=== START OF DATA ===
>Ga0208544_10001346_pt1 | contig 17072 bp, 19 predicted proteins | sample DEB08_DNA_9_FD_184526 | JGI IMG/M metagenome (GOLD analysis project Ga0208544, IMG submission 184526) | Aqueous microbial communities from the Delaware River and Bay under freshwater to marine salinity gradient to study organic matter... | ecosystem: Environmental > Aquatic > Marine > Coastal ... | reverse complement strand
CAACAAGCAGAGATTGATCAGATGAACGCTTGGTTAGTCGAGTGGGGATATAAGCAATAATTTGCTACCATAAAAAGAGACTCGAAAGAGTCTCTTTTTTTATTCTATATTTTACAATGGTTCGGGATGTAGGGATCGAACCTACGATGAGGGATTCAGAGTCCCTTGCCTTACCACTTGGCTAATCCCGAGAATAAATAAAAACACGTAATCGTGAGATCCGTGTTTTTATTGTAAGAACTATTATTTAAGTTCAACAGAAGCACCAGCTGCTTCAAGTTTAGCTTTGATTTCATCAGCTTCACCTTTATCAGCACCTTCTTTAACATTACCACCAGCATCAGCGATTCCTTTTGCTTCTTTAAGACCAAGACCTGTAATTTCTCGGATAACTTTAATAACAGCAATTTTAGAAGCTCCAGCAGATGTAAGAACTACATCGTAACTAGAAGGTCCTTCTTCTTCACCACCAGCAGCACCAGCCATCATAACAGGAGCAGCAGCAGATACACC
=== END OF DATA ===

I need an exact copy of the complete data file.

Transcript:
>Ga0208544_10001346_pt1 | contig 17072 bp, 19 predicted proteins | sample DEB08_DNA_9_FD_184526 | JGI IMG/M metagenome (GOLD analysis project Ga0208544, IMG submission 184526) | Aqueous microbial communities from the Delaware River and Bay under freshwater to marine salinity gradient to study organic matter... | ecosystem: Environmental > Aquatic > Marine > Coastal ... | reverse complement strand
CAACAAGCAGAGATTGATCAGATGAACGCTTGGTTAGTCGAGTGGGGATATAAGCAATAATTTGCTACCATAAAAAGAGACTCGAAAGAGTCTCTTTTTTTATTCTATATTTTACAATGGTTCGGGATGTAGGGATCGAACCTACGATGAGGGATTCAGAGTCCCTTGCCTTACCACTTGGCTAATCCCGAGAATAAATAAAAACACGTAATCGTGAGATCCGTGTTTTTATTGTAAGAACTATTATTTAAGTTCAACAGAAGCACCAGCTGCTTCAAGTTTAGCTTTGATTTCATCAGCTTCACCTTTATCAGCACCTTCTTTAACATTACCACCAGCATCAGCGATTCCTTTTGCTTCTTTAAGACCAAGACCTGTAATTTCTCGGATAACTTTAATAACAGCAATTTTAGAAGCTCCAGCAGATGTAAGAACTACATCGTAACTAGAAGGTCCTTCTTCTTCACCACCAGCAGCACCAGCCATCATAACAGGAGCAGCAGCAGATACACC